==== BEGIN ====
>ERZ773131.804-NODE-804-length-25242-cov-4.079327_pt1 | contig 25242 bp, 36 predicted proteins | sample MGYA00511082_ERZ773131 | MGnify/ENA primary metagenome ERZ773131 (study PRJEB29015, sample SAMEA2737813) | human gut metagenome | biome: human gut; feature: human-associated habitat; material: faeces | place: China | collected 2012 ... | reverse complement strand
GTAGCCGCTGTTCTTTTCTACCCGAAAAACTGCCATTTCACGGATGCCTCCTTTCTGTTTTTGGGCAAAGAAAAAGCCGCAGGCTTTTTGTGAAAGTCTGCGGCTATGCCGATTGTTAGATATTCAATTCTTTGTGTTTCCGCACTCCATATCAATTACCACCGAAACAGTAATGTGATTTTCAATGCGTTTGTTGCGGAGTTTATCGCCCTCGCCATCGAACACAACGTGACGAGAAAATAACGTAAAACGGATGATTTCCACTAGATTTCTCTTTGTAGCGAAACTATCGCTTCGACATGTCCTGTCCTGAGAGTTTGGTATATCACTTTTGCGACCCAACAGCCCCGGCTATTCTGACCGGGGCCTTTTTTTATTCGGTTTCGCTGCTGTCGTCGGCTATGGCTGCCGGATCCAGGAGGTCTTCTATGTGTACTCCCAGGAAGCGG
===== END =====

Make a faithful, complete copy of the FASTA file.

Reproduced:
>ERZ773131.804-NODE-804-length-25242-cov-4.079327_pt1 | contig 25242 bp, 36 predicted proteins | sample MGYA00511082_ERZ773131 | MGnify/ENA primary metagenome ERZ773131 (study PRJEB29015, sample SAMEA2737813) | human gut metagenome | biome: human gut; feature: human-associated habitat; material: faeces | place: China | collected 2012 ... | reverse complement strand
GTAGCCGCTGTTCTTTTCTACCCGAAAAACTGCCATTTCACGGATGCCTCCTTTCTGTTTTTGGGCAAAGAAAAAGCCGCAGGCTTTTTGTGAAAGTCTGCGGCTATGCCGATTGTTAGATATTCAATTCTTTGTGTTTCCGCACTCCATATCAATTACCACCGAAACAGTAATGTGATTTTCAATGCGTTTGTTGCGGAGTTTATCGCCCTCGCCATCGAACACAACGTGACGAGAAAATAACGTAAAACGGATGATTTCCACTAGATTTCTCTTTGTAGCGAAACTATCGCTTCGACATGTCCTGTCCTGAGAGTTTGGTATATCACTTTTGCGACCCAACAGCCCCGGCTATTCTGACCGGGGCCTTTTTTTATTCGGTTTCGCTGCTGTCGTCGGCTATGGCTGCCGGATCCAGGAGGTCTTCTATGTGTACTCCCAGGAAGCGG